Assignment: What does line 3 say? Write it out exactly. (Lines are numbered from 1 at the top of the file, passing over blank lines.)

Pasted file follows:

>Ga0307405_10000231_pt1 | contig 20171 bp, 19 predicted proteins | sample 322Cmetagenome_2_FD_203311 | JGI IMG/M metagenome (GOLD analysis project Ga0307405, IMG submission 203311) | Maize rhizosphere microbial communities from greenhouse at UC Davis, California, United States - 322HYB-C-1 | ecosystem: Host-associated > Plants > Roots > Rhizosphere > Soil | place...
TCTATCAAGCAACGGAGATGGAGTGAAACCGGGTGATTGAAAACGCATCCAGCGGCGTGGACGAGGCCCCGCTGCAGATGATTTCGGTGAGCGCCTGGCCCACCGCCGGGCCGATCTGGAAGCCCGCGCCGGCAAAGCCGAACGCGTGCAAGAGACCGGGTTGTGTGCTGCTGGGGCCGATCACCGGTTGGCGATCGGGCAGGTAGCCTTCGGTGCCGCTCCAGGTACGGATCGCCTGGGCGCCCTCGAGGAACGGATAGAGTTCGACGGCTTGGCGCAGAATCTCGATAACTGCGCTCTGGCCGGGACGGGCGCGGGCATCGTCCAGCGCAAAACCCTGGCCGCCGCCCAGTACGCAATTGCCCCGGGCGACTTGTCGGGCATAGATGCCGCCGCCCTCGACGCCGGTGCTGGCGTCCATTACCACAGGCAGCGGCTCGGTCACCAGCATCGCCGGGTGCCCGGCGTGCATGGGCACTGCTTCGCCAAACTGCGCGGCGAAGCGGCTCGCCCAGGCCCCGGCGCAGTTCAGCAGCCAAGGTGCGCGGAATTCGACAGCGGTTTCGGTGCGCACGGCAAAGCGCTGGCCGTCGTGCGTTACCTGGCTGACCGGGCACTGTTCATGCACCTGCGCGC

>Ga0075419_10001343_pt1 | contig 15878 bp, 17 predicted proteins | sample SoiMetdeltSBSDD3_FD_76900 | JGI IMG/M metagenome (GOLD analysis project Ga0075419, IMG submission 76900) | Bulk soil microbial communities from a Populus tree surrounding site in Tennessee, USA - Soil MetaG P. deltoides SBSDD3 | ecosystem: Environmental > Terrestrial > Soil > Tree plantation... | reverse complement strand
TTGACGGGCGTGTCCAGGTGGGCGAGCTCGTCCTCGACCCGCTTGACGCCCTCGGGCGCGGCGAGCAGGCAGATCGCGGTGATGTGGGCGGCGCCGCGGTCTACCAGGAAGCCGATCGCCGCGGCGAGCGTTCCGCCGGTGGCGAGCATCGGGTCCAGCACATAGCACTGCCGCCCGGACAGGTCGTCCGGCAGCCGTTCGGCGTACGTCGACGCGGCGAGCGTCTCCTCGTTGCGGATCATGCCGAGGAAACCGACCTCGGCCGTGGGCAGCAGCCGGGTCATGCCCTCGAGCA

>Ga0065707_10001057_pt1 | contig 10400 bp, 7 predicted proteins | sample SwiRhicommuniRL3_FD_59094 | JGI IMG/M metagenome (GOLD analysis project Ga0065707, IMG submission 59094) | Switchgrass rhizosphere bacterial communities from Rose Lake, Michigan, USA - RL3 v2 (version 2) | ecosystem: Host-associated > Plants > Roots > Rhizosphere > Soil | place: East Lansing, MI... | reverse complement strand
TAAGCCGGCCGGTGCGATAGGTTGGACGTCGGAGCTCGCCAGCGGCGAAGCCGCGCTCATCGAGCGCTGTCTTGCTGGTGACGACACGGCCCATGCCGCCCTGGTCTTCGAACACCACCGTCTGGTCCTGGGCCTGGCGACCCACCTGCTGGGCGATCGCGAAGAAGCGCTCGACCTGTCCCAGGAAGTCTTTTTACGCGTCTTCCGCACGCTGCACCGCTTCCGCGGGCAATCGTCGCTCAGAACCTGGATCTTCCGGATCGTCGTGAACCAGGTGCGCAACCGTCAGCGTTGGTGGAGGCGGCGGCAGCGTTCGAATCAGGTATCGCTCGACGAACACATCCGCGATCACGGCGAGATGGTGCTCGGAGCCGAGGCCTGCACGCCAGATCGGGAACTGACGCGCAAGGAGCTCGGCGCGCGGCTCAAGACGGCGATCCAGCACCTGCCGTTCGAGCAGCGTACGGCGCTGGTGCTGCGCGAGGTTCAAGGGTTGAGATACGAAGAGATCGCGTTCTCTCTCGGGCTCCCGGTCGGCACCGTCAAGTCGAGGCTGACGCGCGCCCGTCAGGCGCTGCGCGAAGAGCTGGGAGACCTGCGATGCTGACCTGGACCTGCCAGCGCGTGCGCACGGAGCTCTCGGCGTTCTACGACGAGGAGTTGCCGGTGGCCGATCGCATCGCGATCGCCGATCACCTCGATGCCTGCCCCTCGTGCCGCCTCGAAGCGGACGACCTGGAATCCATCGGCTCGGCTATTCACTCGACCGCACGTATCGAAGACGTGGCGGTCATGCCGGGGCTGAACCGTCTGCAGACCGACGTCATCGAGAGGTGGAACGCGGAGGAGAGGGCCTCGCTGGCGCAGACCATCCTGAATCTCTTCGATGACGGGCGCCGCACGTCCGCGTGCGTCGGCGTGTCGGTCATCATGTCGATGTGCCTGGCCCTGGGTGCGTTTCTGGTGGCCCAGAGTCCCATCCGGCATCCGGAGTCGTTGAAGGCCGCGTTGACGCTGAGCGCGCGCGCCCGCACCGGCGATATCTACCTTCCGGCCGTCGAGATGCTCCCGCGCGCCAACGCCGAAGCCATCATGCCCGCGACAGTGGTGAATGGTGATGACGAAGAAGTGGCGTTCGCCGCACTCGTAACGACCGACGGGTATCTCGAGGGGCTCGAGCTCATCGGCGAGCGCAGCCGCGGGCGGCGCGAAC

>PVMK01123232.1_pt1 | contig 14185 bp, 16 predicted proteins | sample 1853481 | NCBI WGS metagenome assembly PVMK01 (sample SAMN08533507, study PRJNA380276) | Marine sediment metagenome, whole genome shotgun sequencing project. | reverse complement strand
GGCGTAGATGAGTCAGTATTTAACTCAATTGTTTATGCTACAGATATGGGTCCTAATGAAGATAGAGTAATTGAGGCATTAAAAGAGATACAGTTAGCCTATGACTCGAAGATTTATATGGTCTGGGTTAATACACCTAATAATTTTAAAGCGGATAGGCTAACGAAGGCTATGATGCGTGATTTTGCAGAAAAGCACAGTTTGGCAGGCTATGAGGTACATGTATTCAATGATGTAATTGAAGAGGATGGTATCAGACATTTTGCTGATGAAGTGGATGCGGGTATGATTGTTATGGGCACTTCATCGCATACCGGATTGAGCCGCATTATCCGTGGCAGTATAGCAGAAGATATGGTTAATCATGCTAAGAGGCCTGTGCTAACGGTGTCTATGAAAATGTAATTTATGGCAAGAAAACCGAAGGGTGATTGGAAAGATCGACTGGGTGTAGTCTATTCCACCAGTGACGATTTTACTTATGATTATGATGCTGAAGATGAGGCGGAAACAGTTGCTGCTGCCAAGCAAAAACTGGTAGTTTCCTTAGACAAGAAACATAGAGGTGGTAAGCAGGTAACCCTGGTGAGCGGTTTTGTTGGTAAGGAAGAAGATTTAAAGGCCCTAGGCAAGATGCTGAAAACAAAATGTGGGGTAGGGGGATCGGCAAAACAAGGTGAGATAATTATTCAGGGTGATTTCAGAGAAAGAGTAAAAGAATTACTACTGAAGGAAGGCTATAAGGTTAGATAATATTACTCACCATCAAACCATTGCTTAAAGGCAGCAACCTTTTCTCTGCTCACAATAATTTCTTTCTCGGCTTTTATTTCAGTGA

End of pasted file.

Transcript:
>Ga0075419_10001343_pt1 | contig 15878 bp, 17 predicted proteins | sample SoiMetdeltSBSDD3_FD_76900 | JGI IMG/M metagenome (GOLD analysis project Ga0075419, IMG submission 76900) | Bulk soil microbial communities from a Populus tree surrounding site in Tennessee, USA - Soil MetaG P. deltoides SBSDD3 | ecosystem: Environmental > Terrestrial > Soil > Tree plantation... | reverse complement strand